“This isn’t an effort that’s going to die out in the next couple of days here until Jared comes home. We will be rallying behind him,” Missouri State Representative Nick Schroer told Fox 2 News. “The silver lining in this is he has brought more people back together than any politician or entity ever could, he’s bringing people back together and showing people what the American spirit truly is.”

Fort Zumwalt South also had a pregame ceremony and moment of silence for Schmitz at their football game versus Troy Buchanan.

The U.S. flag outside Liberty High School flying at half-staff on Wednesday, Sept. 8. (Gavin Block)

On Wednesday, Sep. 8, Lance Cpl. Schmitz’s body was escorted in a procession from Lambert Airport to Baue Funeral Home in St. Charles. Thousands congregated along Interstate 70 to honor Schmitz and the other service members killed. Drivers on I-70 halted in both directions to show respect as the motorcade passed. There were countless American and Marine Corps flags put up as well as signs that read “Our Hometown Hero” and “Semper Fi, L/CPL Schmitz, Rest In Peace.”

Meanwhile, students and staff here at Liberty, along with other schools in the area, said the Pledge of Allegiance and participated in a moment of silence to show gratitude to the 13 soldiers killed. The 400 hallway teachers also honored the fallen by setting up 13 chairs with the name and photo of each soldier.

Senior Cami Grimes was at Wednesday’s procession in St. Charles. 

“It was very special to me to be at the procession because Jared and his family are parishioners of my church,” she said. “The atmosphere was so amazing, everyone was all gathered together to honor an amazing person.” Grimes mentioned that as a message to the Schmitz family, she would like to tell them that they are not alone and the entire country is here to support them.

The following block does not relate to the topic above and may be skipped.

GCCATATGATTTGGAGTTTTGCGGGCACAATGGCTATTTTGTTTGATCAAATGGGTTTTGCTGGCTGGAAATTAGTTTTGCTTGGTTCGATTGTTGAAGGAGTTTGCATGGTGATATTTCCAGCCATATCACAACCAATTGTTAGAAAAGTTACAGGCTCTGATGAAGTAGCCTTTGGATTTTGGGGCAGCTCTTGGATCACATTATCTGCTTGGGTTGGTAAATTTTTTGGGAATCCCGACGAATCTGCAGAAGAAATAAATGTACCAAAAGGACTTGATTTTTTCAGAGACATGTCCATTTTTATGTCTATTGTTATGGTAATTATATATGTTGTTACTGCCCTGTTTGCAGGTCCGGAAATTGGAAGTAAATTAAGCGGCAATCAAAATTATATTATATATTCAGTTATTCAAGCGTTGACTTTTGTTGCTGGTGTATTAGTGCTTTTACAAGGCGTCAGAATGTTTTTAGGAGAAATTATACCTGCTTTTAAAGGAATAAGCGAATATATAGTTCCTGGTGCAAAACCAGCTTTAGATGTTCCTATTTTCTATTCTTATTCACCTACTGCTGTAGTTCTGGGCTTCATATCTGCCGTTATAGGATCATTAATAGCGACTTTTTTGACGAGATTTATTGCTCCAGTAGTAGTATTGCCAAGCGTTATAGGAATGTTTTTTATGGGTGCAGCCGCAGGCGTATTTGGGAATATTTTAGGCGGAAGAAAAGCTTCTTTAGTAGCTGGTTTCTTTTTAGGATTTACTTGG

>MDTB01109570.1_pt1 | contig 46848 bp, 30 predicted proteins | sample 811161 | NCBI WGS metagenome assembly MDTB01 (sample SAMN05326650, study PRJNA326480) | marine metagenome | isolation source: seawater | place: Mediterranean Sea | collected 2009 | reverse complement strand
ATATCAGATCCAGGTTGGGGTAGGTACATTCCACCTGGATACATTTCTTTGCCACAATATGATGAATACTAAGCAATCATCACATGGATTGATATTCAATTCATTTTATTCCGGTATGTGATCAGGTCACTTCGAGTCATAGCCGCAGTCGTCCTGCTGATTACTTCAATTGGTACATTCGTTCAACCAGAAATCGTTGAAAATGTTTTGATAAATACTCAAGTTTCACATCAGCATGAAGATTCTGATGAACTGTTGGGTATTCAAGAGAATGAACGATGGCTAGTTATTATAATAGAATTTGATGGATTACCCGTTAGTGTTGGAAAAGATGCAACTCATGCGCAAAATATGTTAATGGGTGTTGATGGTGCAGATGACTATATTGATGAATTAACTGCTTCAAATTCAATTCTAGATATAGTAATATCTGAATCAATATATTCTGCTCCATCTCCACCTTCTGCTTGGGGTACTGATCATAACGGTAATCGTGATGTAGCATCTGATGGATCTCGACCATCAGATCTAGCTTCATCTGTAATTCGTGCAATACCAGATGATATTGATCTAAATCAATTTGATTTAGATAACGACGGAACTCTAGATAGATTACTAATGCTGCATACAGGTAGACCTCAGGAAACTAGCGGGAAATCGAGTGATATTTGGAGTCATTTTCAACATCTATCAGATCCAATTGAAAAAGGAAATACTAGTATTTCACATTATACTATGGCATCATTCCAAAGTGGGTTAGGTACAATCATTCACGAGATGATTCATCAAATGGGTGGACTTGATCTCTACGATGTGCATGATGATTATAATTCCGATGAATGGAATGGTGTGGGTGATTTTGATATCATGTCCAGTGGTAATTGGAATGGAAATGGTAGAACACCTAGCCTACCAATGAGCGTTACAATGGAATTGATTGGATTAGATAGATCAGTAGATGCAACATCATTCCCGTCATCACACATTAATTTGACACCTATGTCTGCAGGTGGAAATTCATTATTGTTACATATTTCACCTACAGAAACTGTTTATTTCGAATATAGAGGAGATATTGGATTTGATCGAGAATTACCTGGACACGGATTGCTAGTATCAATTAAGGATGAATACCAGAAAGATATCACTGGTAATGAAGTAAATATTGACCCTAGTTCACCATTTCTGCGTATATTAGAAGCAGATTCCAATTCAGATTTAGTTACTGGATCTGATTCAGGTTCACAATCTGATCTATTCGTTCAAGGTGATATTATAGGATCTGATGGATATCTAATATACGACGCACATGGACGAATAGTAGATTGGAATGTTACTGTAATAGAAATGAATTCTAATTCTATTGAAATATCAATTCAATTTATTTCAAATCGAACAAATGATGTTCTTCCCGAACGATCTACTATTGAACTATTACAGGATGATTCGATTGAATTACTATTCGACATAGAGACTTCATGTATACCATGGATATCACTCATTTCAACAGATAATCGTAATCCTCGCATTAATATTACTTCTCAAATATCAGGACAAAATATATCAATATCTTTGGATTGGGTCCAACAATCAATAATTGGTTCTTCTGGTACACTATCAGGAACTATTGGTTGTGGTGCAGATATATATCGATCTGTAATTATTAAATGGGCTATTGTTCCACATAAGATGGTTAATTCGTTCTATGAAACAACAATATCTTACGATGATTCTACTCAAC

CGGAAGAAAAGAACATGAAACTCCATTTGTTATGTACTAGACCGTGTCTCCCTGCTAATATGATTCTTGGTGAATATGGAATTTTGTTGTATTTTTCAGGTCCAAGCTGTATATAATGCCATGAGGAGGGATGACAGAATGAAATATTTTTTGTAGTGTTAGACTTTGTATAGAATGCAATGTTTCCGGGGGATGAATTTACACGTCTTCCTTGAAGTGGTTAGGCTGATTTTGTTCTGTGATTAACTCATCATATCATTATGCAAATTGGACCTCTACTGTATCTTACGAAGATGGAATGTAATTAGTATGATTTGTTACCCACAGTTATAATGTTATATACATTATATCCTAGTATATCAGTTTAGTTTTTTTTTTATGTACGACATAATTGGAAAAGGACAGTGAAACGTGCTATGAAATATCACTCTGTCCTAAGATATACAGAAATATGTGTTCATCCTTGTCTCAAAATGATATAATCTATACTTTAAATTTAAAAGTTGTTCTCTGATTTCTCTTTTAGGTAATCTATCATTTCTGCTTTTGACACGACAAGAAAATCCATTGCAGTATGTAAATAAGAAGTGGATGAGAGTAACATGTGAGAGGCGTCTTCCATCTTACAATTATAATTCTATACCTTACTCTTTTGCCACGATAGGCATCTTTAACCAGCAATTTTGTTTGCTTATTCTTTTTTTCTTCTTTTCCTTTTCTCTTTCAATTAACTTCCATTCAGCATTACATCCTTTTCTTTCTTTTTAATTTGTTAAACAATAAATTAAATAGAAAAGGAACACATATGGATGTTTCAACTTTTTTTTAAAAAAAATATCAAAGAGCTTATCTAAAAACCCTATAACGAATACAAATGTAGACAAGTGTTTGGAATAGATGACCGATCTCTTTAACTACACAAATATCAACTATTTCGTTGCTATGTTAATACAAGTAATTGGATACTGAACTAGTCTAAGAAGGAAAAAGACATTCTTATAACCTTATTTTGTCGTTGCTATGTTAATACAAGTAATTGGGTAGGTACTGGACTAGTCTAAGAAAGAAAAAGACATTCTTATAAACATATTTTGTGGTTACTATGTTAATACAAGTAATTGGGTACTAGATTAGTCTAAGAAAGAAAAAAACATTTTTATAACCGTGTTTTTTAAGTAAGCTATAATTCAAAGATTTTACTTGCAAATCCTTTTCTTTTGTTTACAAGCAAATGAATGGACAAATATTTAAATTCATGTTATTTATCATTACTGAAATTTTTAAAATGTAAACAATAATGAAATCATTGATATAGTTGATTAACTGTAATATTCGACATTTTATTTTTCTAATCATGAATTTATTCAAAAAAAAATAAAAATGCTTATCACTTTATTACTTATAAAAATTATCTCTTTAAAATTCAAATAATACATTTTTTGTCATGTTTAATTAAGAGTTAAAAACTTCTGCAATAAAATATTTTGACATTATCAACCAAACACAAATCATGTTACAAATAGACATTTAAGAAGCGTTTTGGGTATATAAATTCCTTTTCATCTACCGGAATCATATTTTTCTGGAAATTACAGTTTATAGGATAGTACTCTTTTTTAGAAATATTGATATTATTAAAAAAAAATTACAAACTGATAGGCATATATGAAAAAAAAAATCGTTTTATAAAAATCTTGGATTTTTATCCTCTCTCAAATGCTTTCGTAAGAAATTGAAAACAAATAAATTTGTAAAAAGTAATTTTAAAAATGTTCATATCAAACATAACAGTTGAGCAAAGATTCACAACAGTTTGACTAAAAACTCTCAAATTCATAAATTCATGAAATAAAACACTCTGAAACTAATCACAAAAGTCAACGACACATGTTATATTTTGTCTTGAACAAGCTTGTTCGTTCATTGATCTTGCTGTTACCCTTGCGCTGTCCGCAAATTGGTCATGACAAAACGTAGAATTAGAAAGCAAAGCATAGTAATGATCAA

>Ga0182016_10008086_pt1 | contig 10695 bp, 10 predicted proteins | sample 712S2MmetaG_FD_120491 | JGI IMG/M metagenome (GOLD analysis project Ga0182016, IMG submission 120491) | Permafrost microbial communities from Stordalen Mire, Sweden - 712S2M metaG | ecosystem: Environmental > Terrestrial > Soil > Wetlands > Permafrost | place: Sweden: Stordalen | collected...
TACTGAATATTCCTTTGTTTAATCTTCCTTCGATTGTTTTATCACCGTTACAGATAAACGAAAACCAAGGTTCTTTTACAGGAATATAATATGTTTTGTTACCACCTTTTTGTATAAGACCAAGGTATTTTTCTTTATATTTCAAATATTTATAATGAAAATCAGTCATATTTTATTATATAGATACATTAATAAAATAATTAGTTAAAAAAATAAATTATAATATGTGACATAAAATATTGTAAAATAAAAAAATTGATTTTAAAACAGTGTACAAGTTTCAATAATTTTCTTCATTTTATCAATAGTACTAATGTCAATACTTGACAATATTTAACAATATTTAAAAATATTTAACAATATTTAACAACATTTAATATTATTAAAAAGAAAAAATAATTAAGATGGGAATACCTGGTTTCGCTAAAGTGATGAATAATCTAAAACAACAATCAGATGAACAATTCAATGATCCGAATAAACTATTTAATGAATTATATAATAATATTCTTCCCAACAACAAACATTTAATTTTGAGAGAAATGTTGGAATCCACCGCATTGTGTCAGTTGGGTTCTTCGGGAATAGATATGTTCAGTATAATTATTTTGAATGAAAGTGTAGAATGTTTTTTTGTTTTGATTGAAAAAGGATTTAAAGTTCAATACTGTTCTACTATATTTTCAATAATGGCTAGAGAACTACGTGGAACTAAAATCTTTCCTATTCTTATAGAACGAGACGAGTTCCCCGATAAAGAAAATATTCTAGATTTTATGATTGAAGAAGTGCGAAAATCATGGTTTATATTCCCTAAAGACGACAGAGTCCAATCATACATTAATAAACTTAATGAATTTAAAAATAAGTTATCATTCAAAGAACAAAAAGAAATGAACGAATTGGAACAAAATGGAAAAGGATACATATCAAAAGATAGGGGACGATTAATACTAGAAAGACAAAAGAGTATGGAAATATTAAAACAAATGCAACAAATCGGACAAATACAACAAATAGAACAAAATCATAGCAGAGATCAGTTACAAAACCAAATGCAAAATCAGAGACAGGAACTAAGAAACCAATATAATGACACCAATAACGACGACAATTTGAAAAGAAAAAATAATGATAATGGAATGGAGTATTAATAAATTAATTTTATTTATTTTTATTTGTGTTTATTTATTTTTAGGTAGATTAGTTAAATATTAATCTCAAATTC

There are already numerous efforts proposed by the Wentzville community to ensure that Lance Cpl. Schmitz’s name will never be forgotten.

A memorial to honor 9/11 victims was already in the making, but with the death of Schmitz, the monument is going to expand. There were also ideas for a Jared Schmitz Day (preferably in January since that was the month he was sworn into the Marines), a bridge, scholarship fund, and/or a new overpass in Wentzville to all be in his name.

A public visitation was held on Sept. 11, the 20th anniversary of the 9/11 attacks. It took place at Baue Funeral Home near I-70 and Cave Springs from 3 to 10 p.m.

Schmitz will be laid to rest in a private burial at Jefferson Barracks National Cemetery on Thursday, Sept. 16.

A genuinely considerate, supportive person. A brave young man that served his nation. One that made the ultimate sacrifice. This is what Lance Cpl. Jared Schmitz of Wentzville will always be remembered as; a true American hero.

If you want to donate to the LCPL Jared Schmitz Memorial Fund, you are able to do it online or by sending a check in the mail to the LCPL Jared Schmitz Memorial Fund, P.O. Box 396.